Why do Pit Bulls attack in packs? 
Pack mentality is best explained as the inciting of a riot, any dog, of any breed, combined with one or more other dogs, will feed off of one another’s energy. If one dog enters into a confrontation all dogs present may join in. Dogs in a pack may become more confrontational, than they would otherwise act alone, simply because there is safety or added courage in numbers

Are Pit Bulls safe around children? 
Absolutely!  Pit Bulls were referred to as “Nanny Dogs”  because of their level of patience and tolerance with children. Pit Bull breeds, as with any other dog breed, once socialized with children are perfectly safe, provided there is parental supervision. Dogs need to learn appropriate behavior around children, as in turn do children around dogs. Teaching just the dog, or just the child is a recipe for trouble, and assuming “they’ll be fine together” without teaching, is a recipe for tragedy..

It is irresponsible to leave a child alone with any animal? 
To any dog a baby’s cry may trigger excitement and/or canine prey drive, the same holds true for small children running and screaming as they play. Children, at times, become unexpectedly fearful triggering a fear response in a dog (of any breed) causing them to bite. Even pre-teens, who are often small in stature, should be careful, any large powerful breed may hurt them, accidentally, during play. The safety of any breed of dog, with children, is determined solely by parental guidance. Adults must teach their children how to behave around dogs, and their dogs how to behave around children.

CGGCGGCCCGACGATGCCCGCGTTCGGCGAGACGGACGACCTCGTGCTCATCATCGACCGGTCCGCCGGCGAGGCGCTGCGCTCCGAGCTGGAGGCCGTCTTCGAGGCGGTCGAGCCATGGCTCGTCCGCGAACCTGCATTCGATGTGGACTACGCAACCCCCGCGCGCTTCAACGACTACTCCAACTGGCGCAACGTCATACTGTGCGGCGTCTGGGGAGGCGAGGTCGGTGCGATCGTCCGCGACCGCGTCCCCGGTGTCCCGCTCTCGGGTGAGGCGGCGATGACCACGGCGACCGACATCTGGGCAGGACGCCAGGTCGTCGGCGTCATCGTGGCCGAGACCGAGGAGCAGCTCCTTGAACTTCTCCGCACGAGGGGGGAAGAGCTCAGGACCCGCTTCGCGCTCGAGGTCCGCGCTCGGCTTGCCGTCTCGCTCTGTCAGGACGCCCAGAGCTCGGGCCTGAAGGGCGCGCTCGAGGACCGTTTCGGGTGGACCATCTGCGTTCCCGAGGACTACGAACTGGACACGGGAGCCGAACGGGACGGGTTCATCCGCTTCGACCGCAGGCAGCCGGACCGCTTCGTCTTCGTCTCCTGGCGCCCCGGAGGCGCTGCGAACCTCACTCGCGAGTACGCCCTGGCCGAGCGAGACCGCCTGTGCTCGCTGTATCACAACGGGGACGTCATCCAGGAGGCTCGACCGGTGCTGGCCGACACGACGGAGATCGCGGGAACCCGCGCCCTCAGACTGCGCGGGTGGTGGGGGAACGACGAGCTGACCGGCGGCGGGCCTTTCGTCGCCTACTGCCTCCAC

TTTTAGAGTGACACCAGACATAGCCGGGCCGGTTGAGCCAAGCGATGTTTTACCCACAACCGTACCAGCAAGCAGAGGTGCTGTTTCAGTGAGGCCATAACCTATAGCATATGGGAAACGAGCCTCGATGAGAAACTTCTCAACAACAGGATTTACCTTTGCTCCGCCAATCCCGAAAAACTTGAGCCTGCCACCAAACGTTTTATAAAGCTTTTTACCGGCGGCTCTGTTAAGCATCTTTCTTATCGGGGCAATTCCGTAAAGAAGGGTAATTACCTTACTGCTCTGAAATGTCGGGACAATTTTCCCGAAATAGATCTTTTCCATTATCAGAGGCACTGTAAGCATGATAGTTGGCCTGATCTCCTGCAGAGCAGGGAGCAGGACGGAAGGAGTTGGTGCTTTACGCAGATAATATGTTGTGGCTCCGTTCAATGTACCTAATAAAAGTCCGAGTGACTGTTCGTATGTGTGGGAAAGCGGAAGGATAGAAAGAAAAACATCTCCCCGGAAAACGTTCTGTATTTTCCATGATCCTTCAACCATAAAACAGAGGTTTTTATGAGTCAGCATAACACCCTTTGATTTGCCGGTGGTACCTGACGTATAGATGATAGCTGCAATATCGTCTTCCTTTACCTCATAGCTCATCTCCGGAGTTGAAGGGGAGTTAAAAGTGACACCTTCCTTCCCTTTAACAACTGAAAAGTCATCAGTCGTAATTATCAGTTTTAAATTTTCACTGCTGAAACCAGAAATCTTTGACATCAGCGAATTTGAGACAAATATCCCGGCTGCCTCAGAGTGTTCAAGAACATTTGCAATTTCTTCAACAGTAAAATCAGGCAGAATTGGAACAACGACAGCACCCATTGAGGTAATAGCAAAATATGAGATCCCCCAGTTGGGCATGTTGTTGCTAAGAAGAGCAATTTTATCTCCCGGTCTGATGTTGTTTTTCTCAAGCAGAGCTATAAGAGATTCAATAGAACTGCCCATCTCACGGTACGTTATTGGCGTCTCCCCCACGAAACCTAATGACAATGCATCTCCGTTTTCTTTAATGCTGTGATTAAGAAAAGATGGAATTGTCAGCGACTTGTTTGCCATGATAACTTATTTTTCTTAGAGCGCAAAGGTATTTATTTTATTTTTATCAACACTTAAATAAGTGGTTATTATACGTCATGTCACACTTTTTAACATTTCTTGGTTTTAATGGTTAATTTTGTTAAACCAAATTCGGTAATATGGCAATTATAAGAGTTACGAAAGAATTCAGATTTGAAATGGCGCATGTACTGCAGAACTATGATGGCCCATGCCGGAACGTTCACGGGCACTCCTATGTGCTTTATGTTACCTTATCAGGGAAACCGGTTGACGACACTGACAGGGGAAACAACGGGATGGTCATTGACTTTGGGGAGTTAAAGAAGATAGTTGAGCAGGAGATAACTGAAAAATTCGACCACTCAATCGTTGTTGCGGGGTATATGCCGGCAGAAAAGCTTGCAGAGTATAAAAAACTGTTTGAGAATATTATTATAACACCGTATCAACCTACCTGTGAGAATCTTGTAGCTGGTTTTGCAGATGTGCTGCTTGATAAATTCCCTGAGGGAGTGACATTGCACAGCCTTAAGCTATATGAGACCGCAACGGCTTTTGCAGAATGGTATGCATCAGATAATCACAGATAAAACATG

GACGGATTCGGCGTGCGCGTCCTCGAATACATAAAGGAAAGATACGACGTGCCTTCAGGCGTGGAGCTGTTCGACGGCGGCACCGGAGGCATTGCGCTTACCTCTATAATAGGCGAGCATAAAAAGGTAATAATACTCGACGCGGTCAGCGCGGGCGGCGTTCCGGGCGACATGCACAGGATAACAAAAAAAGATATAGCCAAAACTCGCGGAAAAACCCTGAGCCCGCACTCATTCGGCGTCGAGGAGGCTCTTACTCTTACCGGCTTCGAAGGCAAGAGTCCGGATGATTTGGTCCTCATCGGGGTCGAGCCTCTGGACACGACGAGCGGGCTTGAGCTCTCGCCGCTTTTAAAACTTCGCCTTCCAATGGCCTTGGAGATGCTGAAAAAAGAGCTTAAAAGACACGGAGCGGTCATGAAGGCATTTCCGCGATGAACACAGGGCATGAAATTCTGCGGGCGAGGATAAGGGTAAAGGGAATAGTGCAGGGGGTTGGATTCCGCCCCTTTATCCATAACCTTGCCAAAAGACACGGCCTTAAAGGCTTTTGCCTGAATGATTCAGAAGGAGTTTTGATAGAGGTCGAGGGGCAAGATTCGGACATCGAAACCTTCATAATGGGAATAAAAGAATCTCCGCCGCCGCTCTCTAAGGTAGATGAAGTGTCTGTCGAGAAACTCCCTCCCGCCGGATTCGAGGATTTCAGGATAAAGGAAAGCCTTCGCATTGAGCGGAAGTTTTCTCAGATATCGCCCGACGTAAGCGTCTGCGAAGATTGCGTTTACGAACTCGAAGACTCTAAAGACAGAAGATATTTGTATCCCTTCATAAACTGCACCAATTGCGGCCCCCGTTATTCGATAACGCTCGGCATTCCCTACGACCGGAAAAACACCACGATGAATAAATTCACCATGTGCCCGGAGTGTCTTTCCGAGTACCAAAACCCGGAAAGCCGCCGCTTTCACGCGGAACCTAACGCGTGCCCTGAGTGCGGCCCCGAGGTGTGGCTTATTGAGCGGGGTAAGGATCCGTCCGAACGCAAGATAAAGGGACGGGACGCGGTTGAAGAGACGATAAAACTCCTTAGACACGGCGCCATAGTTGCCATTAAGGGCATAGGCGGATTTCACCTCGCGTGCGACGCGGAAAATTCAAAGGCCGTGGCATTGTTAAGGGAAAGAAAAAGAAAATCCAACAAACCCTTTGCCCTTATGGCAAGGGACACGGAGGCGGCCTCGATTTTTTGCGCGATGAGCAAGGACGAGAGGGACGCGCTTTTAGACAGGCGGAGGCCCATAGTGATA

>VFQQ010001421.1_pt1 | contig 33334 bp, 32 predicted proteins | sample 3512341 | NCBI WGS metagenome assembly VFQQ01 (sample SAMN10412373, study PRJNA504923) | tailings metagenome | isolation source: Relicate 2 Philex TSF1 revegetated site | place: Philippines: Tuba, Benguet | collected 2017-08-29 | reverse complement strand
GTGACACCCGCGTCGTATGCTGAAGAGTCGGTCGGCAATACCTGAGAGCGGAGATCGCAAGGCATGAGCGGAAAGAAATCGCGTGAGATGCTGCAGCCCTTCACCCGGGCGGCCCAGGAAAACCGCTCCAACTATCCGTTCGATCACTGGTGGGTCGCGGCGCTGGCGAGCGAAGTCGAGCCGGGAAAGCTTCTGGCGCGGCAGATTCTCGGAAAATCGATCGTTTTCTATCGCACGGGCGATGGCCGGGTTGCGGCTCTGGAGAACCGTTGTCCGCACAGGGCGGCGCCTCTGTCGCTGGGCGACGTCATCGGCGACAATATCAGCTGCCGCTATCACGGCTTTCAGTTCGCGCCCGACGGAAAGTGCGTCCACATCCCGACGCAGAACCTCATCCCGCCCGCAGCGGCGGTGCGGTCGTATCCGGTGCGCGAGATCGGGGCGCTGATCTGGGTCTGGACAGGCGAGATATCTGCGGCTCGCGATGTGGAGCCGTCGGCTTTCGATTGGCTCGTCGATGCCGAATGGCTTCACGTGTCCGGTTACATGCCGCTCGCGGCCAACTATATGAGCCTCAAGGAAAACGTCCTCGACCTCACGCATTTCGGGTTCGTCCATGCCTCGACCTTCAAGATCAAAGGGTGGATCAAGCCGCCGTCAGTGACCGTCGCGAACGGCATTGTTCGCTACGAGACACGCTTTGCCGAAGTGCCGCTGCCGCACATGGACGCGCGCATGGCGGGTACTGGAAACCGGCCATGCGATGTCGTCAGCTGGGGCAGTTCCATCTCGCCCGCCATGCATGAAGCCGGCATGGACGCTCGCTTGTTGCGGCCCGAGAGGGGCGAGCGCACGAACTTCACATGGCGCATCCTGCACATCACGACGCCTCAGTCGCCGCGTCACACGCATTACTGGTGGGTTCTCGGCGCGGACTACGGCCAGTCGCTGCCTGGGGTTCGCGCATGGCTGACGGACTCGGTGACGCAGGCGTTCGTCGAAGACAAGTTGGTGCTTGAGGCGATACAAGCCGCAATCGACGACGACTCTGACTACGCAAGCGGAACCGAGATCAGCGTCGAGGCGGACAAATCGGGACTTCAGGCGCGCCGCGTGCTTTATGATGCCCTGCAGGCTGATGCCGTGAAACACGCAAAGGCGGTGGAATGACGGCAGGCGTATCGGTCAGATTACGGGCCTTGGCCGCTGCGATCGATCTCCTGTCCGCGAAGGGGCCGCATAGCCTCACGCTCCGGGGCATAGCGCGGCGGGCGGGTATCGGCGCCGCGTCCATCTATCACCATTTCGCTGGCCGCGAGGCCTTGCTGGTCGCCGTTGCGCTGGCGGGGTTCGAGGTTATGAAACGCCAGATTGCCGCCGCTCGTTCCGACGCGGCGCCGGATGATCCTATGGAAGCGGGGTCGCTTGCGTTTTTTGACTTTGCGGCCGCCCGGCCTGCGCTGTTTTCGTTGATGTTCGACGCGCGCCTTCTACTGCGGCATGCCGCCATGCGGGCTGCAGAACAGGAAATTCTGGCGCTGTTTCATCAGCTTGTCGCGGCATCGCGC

Are Pit Bulls dangerous to other animals? 
Any dog can be dangerous to other animals if not socialized properly but, with appropriate training and guidance, Pit Bull breeds are more than capable of living and playing with other, large or small dogs, cats, gerbils, birds…As with children animals should not be left alone unsupervised.

Can I take my Pit Bull to the dog park? 
As a responsible Pit Bull owner, NO. There are too many uncontrollable aspects to dog park play. Many owners do not keep up with their dog’s shots or behavior. Many people’s misconceptions of the breed create a fearful atmosphere, which your dog may be affected by. Dogs are intensely sensitive, to human emotions and body language Also, because of negative public opinion, even if your dog is attacked by another dog, the “Pit Bull” will be blamed. A truth about dog parks is they are a wonderful teaching tool, but can have an equally positive and negative affect on all dogs. Again the success or failure is based on the human involvement.

Without going to a dog park, how will I keep my Pit Bull socialized? 
Regular play dates or doggie day care is the best way to keep your Pit Bull Dog socialized with other dogs. A good way to set up play groups for your dog is by going to dog parks without them and watching how other “parents” and their dogs behave. Then introduce yourself and set up more private play sessions for your dog, or set up a play date with other dogs from your obedience class.